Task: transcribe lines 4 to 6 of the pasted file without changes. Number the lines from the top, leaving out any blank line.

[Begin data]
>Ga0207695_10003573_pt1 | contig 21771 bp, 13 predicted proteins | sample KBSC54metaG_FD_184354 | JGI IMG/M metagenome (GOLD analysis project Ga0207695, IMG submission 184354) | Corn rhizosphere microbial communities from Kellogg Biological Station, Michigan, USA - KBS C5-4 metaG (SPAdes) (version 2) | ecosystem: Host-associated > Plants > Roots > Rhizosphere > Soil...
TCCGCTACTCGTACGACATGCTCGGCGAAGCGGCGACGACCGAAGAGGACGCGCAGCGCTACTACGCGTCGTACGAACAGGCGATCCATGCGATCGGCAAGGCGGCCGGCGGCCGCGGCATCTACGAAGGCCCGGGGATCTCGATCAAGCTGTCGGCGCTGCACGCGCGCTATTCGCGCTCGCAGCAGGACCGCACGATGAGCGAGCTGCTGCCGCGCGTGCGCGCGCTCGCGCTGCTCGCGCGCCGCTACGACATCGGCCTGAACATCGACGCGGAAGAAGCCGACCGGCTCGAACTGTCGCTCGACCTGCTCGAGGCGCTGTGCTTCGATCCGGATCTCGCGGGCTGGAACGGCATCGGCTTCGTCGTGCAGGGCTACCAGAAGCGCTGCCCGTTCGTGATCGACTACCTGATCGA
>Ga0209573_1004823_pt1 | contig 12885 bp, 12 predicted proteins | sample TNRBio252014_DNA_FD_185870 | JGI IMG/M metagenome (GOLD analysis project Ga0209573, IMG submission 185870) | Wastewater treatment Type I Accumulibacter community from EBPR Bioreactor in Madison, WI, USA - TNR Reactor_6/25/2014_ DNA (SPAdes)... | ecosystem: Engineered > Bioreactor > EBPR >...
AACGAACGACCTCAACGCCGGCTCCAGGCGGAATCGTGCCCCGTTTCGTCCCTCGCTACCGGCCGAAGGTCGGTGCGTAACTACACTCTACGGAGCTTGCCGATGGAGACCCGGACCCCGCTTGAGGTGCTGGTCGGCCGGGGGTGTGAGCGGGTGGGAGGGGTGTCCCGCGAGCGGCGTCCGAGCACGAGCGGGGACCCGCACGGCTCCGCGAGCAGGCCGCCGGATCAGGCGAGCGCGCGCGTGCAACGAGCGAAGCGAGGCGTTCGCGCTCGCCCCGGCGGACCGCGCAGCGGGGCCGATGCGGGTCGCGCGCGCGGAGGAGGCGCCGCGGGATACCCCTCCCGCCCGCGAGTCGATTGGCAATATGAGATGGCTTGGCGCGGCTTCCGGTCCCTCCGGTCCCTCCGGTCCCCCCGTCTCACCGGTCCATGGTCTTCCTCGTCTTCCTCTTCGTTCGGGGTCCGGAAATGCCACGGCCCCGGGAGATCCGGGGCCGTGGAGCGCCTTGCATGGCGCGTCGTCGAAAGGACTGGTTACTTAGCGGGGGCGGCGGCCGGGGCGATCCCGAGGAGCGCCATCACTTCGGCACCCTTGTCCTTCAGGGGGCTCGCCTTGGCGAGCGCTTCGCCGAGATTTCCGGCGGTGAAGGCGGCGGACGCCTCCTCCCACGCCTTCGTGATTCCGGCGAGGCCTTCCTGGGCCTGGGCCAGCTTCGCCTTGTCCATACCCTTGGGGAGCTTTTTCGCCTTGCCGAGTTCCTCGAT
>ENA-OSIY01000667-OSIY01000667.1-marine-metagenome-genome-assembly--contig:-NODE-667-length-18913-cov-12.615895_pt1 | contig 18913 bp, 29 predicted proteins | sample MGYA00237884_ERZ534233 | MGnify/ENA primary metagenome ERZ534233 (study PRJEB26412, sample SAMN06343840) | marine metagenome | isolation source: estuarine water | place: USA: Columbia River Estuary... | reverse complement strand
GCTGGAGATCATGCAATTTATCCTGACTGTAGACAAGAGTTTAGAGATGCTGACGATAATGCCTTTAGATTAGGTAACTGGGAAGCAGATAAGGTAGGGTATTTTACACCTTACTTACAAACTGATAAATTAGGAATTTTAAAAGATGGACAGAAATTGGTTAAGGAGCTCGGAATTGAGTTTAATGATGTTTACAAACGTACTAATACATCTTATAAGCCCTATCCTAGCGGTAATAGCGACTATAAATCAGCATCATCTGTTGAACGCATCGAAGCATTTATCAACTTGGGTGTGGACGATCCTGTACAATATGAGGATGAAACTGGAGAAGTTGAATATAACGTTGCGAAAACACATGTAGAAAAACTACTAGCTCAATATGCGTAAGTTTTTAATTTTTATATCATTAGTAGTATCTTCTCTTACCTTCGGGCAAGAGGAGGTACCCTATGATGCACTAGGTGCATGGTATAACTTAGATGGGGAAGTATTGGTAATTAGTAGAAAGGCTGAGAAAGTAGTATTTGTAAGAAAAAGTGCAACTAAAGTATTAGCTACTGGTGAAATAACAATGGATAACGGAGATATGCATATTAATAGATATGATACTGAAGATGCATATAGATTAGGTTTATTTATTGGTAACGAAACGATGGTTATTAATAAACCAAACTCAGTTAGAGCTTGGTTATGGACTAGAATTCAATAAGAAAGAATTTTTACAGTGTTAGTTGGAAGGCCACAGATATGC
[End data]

AACGAACGACCTCAACGCCGGCTCCAGGCGGAATCGTGCCCCGTTTCGTCCCTCGCTACCGGCCGAAGGTCGGTGCGTAACTACACTCTACGGAGCTTGCCGATGGAGACCCGGACCCCGCTTGAGGTGCTGGTCGGCCGGGGGTGTGAGCGGGTGGGAGGGGTGTCCCGCGAGCGGCGTCCGAGCACGAGCGGGGACCCGCACGGCTCCGCGAGCAGGCCGCCGGATCAGGCGAGCGCGCGCGTGCAACGAGCGAAGCGAGGCGTTCGCGCTCGCCCCGGCGGACCGCGCAGCGGGGCCGATGCGGGTCGCGCGCGCGGAGGAGGCGCCGCGGGATACCCCTCCCGCCCGCGAGTCGATTGGCAATATGAGATGGCTTGGCGCGGCTTCCGGTCCCTCCGGTCCCTCCGGTCCCCCCGTCTCACCGGTCCATGGTCTTCCTCGTCTTCCTCTTCGTTCGGGGTCCGGAAATGCCACGGCCCCGGGAGATCCGGGGCCGTGGAGCGCCTTGCATGGCGCGTCGTCGAAAGGACTGGTTACTTAGCGGGGGCGGCGGCCGGGGCGATCCCGAGGAGCGCCATCACTTCGGCACCCTTGTCCTTCAGGGGGCTCGCCTTGGCGAGCGCTTCGCCGAGATTTCCGGCGGTGAAGGCGGCGGACGCCTCCTCCCACGCCTTCGTGATTCCGGCGAGGCCTTCCTGGGCCTGGGCCAGCTTCGCCTTGTCCATACCCTTGGGGAGCTTTTTCGCCTTGCCGAGTTCCTCGAT
>ENA-OSIY01000667-OSIY01000667.1-marine-metagenome-genome-assembly--contig:-NODE-667-length-18913-cov-12.615895_pt1 | contig 18913 bp, 29 predicted proteins | sample MGYA00237884_ERZ534233 | MGnify/ENA primary metagenome ERZ534233 (study PRJEB26412, sample SAMN06343840) | marine metagenome | isolation source: estuarine water | place: USA: Columbia River Estuary... | reverse complement strand
GCTGGAGATCATGCAATTTATCCTGACTGTAGACAAGAGTTTAGAGATGCTGACGATAATGCCTTTAGATTAGGTAACTGGGAAGCAGATAAGGTAGGGTATTTTACACCTTACTTACAAACTGATAAATTAGGAATTTTAAAAGATGGACAGAAATTGGTTAAGGAGCTCGGAATTGAGTTTAATGATGTTTACAAACGTACTAATACATCTTATAAGCCCTATCCTAGCGGTAATAGCGACTATAAATCAGCATCATCTGTTGAACGCATCGAAGCATTTATCAACTTGGGTGTGGACGATCCTGTACAATATGAGGATGAAACTGGAGAAGTTGAATATAACGTTGCGAAAACACATGTAGAAAAACTACTAGCTCAATATGCGTAAGTTTTTAATTTTTATATCATTAGTAGTATCTTCTCTTACCTTCGGGCAAGAGGAGGTACCCTATGATGCACTAGGTGCATGGTATAACTTAGATGGGGAAGTATTGGTAATTAGTAGAAAGGCTGAGAAAGTAGTATTTGTAAGAAAAAGTGCAACTAAAGTATTAGCTACTGGTGAAATAACAATGGATAACGGAGATATGCATATTAATAGATATGATACTGAAGATGCATATAGATTAGGTTTATTTATTGGTAACGAAACGATGGTTATTAATAAACCAAACTCAGTTAGAGCTTGGTTATGGACTAGAATTCAATAAGAAAGAATTTTTACAGTGTTAGTTGGAAGGCCACAGATATGC